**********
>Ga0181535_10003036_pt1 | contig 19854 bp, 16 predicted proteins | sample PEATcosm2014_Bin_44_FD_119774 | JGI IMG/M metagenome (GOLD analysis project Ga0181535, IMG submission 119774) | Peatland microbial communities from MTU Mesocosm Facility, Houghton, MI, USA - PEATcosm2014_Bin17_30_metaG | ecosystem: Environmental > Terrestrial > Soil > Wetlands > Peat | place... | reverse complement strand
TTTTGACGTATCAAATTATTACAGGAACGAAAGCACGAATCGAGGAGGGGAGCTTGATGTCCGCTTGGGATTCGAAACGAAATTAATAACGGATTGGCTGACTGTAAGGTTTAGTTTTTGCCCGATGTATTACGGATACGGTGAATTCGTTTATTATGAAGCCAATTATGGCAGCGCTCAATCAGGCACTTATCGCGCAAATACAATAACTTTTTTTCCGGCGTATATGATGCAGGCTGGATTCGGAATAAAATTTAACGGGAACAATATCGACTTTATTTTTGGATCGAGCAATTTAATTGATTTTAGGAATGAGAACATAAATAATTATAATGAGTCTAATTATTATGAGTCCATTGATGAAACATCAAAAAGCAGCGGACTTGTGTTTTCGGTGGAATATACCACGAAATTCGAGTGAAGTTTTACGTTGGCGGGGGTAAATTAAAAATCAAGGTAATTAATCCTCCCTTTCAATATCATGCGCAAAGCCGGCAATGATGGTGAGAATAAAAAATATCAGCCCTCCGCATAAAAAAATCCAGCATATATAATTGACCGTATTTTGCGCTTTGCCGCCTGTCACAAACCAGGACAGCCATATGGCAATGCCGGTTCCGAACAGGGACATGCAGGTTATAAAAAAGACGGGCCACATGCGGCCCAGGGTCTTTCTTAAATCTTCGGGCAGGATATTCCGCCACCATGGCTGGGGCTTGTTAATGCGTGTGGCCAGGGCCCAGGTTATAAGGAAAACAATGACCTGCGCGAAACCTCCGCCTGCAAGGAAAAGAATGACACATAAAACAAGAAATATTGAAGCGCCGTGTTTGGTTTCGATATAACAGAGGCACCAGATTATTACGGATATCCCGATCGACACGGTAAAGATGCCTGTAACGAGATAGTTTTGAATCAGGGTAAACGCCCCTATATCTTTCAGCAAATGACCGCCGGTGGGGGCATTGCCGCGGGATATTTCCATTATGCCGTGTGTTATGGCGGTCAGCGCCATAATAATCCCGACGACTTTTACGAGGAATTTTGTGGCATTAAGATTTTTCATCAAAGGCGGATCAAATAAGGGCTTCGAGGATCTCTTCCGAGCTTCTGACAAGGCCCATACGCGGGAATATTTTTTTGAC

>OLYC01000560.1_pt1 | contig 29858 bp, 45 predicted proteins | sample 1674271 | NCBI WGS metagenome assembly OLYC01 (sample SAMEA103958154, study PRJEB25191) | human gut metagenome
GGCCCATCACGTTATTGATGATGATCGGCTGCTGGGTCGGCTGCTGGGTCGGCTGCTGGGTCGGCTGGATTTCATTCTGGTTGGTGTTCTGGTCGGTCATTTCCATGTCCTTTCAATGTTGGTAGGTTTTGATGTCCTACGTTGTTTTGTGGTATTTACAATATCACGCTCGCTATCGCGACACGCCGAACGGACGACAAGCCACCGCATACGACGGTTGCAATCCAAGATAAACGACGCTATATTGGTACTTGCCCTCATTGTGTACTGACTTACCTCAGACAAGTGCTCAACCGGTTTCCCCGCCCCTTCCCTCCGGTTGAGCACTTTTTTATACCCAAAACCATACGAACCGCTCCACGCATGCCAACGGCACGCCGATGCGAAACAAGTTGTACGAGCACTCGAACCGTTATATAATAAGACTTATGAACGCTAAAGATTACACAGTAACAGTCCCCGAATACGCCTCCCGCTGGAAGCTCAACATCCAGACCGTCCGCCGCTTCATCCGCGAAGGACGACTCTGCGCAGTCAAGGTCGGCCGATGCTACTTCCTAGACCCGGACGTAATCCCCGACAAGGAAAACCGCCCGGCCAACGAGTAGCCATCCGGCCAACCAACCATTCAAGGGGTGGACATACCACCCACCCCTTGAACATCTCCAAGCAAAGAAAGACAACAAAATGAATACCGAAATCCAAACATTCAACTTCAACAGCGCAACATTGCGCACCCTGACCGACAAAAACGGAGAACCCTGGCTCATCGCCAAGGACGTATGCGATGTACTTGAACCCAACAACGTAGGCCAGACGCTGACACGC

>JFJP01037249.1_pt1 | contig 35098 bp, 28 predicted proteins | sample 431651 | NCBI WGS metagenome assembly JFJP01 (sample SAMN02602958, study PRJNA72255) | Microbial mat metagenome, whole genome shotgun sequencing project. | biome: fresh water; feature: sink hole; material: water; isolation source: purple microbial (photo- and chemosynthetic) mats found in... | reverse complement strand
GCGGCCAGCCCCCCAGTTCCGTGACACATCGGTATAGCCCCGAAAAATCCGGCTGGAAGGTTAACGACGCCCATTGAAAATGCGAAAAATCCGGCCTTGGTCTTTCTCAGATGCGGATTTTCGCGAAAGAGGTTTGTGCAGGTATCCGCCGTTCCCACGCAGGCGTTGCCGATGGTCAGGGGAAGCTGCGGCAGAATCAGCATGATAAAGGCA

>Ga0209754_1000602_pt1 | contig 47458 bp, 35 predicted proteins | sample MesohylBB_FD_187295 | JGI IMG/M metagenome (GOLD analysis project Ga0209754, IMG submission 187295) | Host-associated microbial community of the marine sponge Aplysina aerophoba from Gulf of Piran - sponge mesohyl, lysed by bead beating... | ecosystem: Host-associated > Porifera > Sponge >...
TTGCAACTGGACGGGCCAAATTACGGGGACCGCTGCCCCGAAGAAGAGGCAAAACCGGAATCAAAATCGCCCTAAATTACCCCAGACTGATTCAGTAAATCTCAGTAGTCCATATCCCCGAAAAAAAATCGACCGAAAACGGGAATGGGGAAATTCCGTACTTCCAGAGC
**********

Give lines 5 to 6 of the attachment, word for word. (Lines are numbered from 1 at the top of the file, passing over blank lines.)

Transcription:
>JFJP01037249.1_pt1 | contig 35098 bp, 28 predicted proteins | sample 431651 | NCBI WGS metagenome assembly JFJP01 (sample SAMN02602958, study PRJNA72255) | Microbial mat metagenome, whole genome shotgun sequencing project. | biome: fresh water; feature: sink hole; material: water; isolation source: purple microbial (photo- and chemosynthetic) mats found in... | reverse complement strand
GCGGCCAGCCCCCCAGTTCCGTGACACATCGGTATAGCCCCGAAAAATCCGGCTGGAAGGTTAACGACGCCCATTGAAAATGCGAAAAATCCGGCCTTGGTCTTTCTCAGATGCGGATTTTCGCGAAAGAGGTTTGTGCAGGTATCCGCCGTTCCCACGCAGGCGTTGCCGATGGTCAGGGGAAGCTGCGGCAGAATCAGCATGATAAAGGCA